3. The part bigger than EUR 106,715, i.e. 110,000 - 106,715 = 3285, would generate 0.006 * 3285 EUR worth of tax - EUR 19.71
  4. The individual tax sums generated would result in 113.04 + 200.78 + 19.71 = EUR 333.53 worth of tax

Please note that the above calculations merely demonstrate the theoretical basis for calculating the tax, and any real situation may differ.

Value added tax (VAT)

The VAT is a consumption tax imposed in the whole European Union, including Latvia. The said tax is levied on goods and services purchased and sold for use or consumption. This tax included in the price of a good or service is paid by the end consumer, therefore it is considered an indirect tax. In Latvia, based on the Law “On Value Added Tax” the basic tax rate currently in effect is 21%, but the reduced VAT rate can be 12%, 5% or 0%, depending on the good or service.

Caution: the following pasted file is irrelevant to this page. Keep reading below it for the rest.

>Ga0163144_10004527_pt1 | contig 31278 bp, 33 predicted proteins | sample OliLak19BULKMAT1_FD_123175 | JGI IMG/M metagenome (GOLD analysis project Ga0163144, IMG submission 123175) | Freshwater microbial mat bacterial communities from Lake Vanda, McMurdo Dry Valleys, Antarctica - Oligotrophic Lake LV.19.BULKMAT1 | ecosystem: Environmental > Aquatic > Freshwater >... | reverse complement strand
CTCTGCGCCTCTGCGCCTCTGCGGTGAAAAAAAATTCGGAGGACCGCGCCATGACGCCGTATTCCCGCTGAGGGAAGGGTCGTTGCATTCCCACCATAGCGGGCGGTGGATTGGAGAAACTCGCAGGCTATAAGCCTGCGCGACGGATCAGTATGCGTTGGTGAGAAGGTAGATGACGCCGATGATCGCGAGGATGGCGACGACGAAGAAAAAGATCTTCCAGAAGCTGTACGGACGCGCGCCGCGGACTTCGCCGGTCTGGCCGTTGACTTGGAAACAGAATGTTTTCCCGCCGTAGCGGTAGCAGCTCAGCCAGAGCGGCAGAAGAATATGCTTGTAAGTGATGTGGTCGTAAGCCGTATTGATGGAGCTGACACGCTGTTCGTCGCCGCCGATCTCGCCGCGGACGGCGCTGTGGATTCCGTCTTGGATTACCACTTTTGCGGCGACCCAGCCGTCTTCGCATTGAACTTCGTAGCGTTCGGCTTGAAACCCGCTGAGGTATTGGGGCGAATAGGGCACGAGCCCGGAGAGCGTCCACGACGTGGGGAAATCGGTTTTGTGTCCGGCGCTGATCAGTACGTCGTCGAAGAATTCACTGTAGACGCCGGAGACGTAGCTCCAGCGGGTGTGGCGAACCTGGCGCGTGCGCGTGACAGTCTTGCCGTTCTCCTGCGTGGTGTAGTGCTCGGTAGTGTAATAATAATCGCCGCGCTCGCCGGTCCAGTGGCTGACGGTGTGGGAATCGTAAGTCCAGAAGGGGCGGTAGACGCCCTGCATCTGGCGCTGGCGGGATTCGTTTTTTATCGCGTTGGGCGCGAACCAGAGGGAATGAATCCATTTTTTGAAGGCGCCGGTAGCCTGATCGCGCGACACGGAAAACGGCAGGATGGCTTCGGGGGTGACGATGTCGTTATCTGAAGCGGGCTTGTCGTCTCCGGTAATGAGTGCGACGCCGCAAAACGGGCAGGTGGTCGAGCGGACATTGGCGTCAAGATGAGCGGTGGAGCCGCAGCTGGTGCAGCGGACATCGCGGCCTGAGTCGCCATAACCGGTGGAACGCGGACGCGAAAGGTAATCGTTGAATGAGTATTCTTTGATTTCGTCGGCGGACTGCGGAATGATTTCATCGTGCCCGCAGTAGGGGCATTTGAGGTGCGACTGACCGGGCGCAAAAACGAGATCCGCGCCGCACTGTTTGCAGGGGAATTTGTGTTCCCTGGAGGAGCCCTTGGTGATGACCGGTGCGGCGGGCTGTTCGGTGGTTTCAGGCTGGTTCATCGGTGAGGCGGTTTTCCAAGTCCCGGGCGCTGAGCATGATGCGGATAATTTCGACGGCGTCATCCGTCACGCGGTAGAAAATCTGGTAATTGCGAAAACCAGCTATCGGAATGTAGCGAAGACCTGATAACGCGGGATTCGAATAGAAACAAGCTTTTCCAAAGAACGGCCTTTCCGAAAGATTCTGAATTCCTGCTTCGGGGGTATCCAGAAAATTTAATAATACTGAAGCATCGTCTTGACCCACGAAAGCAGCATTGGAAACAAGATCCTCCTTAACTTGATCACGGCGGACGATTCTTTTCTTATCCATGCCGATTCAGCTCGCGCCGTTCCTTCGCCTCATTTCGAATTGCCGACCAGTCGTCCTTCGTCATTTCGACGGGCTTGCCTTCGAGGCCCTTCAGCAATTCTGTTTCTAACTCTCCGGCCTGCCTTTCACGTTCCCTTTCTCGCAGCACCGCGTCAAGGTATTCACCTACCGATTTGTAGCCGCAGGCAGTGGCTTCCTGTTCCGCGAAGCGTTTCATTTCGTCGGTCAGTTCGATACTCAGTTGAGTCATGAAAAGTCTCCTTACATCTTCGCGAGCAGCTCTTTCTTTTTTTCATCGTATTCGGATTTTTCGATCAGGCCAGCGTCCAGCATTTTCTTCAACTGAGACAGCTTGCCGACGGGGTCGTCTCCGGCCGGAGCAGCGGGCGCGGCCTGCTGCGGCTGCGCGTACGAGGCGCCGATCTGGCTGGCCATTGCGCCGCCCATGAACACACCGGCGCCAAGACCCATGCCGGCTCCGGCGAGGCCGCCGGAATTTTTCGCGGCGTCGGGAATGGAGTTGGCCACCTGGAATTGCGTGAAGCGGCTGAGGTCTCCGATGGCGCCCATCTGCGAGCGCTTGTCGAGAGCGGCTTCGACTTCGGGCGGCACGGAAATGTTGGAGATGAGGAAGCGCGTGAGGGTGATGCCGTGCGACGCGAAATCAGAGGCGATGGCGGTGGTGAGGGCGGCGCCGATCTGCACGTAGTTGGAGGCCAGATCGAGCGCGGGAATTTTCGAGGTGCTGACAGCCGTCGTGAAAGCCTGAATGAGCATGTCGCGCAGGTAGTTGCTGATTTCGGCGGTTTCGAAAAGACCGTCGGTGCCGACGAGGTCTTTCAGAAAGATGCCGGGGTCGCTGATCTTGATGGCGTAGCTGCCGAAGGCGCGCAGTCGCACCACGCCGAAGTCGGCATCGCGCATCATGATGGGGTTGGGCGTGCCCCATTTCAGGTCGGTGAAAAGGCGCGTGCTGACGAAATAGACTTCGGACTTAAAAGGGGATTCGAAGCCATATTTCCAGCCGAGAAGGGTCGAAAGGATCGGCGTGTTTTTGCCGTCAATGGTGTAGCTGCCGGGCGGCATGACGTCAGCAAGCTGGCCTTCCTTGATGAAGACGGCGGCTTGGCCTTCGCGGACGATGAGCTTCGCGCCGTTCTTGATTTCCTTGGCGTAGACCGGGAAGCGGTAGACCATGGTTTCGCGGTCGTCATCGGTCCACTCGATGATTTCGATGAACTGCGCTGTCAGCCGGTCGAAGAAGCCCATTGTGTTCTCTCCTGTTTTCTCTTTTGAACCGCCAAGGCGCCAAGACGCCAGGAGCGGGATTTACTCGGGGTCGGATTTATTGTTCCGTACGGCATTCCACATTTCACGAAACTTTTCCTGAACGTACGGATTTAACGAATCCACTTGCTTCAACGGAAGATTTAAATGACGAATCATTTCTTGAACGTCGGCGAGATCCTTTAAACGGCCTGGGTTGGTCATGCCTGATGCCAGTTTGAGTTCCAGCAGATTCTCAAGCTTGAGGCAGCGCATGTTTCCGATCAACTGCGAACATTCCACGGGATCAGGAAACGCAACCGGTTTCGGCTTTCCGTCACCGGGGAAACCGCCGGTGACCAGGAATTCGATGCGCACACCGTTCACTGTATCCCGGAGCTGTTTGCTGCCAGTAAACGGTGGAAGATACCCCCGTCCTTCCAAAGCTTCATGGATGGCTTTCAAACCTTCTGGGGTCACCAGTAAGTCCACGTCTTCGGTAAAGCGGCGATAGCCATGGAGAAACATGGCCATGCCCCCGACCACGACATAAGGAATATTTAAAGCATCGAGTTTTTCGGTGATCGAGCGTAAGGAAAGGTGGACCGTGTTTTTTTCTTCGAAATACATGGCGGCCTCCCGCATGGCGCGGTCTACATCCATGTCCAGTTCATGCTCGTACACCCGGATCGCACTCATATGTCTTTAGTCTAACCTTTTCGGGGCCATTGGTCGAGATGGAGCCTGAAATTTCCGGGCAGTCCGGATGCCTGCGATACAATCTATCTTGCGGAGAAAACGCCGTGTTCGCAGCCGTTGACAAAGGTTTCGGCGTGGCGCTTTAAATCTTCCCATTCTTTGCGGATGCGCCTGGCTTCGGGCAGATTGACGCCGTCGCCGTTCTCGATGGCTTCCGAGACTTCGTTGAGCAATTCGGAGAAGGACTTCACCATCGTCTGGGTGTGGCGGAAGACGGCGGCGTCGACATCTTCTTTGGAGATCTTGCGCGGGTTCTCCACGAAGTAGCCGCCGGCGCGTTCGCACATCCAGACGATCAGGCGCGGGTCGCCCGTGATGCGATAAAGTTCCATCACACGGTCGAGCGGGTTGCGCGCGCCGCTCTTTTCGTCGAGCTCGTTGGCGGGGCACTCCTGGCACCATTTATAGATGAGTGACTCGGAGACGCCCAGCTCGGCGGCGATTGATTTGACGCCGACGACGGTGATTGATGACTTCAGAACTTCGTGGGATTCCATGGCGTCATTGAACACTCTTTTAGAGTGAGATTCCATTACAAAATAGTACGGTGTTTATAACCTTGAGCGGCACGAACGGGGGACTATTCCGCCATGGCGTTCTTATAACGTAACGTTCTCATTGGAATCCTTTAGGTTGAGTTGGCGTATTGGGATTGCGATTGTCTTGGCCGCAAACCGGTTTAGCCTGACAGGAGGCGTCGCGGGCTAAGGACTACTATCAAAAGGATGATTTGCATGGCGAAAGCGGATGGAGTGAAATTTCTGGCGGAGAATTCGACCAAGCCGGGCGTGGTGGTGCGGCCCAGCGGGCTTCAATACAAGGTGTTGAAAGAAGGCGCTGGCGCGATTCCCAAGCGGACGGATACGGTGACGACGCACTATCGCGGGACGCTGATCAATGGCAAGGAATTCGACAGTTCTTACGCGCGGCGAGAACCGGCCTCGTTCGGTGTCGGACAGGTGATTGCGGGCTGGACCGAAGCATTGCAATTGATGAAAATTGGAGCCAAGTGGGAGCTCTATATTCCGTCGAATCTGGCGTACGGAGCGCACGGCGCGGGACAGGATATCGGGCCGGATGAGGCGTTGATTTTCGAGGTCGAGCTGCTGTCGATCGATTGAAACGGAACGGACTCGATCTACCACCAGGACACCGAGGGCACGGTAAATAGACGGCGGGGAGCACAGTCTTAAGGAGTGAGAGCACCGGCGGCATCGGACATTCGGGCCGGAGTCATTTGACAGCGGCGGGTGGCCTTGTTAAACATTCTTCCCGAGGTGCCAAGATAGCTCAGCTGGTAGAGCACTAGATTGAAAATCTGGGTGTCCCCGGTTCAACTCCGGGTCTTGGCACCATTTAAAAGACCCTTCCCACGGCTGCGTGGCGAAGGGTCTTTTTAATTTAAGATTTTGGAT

The VAT is a universal tax, because it is suitable for consumption with rare exemptions stipulated by the law, and this tax is not directly imposed on business. Due to the competition terms the European Union has put in place strict regulations on imposing the VAT.

Excise duty

The excise duty (called also selective consumption tax) is one of the most important taxes forming the core budget in Latvia; it is imposed on specific groups of produced or imported consumer goods and paid by natural and legal persons. The basic idea behind the excise duty is to limit the consumption of goods harmful to human health and naturally – to add funds to the budget. The duty is calculated as EUR per one item of the product or as percentage based on the product's price.

In September 2010, the law was amended stating that until 30 June 2011 the excise duty would not be imposed on natural gas used as fuel.